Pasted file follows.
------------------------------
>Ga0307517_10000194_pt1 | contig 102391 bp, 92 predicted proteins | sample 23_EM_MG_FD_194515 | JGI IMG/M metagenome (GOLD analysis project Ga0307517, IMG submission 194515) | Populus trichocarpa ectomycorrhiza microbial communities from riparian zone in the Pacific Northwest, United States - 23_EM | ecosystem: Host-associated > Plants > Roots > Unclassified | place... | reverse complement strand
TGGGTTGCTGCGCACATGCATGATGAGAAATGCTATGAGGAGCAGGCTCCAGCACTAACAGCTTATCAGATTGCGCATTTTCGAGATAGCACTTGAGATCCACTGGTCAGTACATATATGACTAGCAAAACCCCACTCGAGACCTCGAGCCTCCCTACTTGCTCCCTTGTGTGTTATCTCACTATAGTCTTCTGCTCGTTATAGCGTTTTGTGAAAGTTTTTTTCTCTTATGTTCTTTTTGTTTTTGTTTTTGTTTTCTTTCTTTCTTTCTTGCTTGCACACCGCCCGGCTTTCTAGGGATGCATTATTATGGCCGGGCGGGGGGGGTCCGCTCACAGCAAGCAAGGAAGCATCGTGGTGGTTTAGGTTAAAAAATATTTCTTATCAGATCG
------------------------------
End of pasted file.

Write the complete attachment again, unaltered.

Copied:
>Ga0307517_10000194_pt1 | contig 102391 bp, 92 predicted proteins | sample 23_EM_MG_FD_194515 | JGI IMG/M metagenome (GOLD analysis project Ga0307517, IMG submission 194515) | Populus trichocarpa ectomycorrhiza microbial communities from riparian zone in the Pacific Northwest, United States - 23_EM | ecosystem: Host-associated > Plants > Roots > Unclassified | place... | reverse complement strand
TGGGTTGCTGCGCACATGCATGATGAGAAATGCTATGAGGAGCAGGCTCCAGCACTAACAGCTTATCAGATTGCGCATTTTCGAGATAGCACTTGAGATCCACTGGTCAGTACATATATGACTAGCAAAACCCCACTCGAGACCTCGAGCCTCCCTACTTGCTCCCTTGTGTGTTATCTCACTATAGTCTTCTGCTCGTTATAGCGTTTTGTGAAAGTTTTTTTCTCTTATGTTCTTTTTGTTTTTGTTTTTGTTTTCTTTCTTTCTTTCTTGCTTGCACACCGCCCGGCTTTCTAGGGATGCATTATTATGGCCGGGCGGGGGGGGTCCGCTCACAGCAAGCAAGGAAGCATCGTGGTGGTTTAGGTTAAAAAATATTTCTTATCAGATCG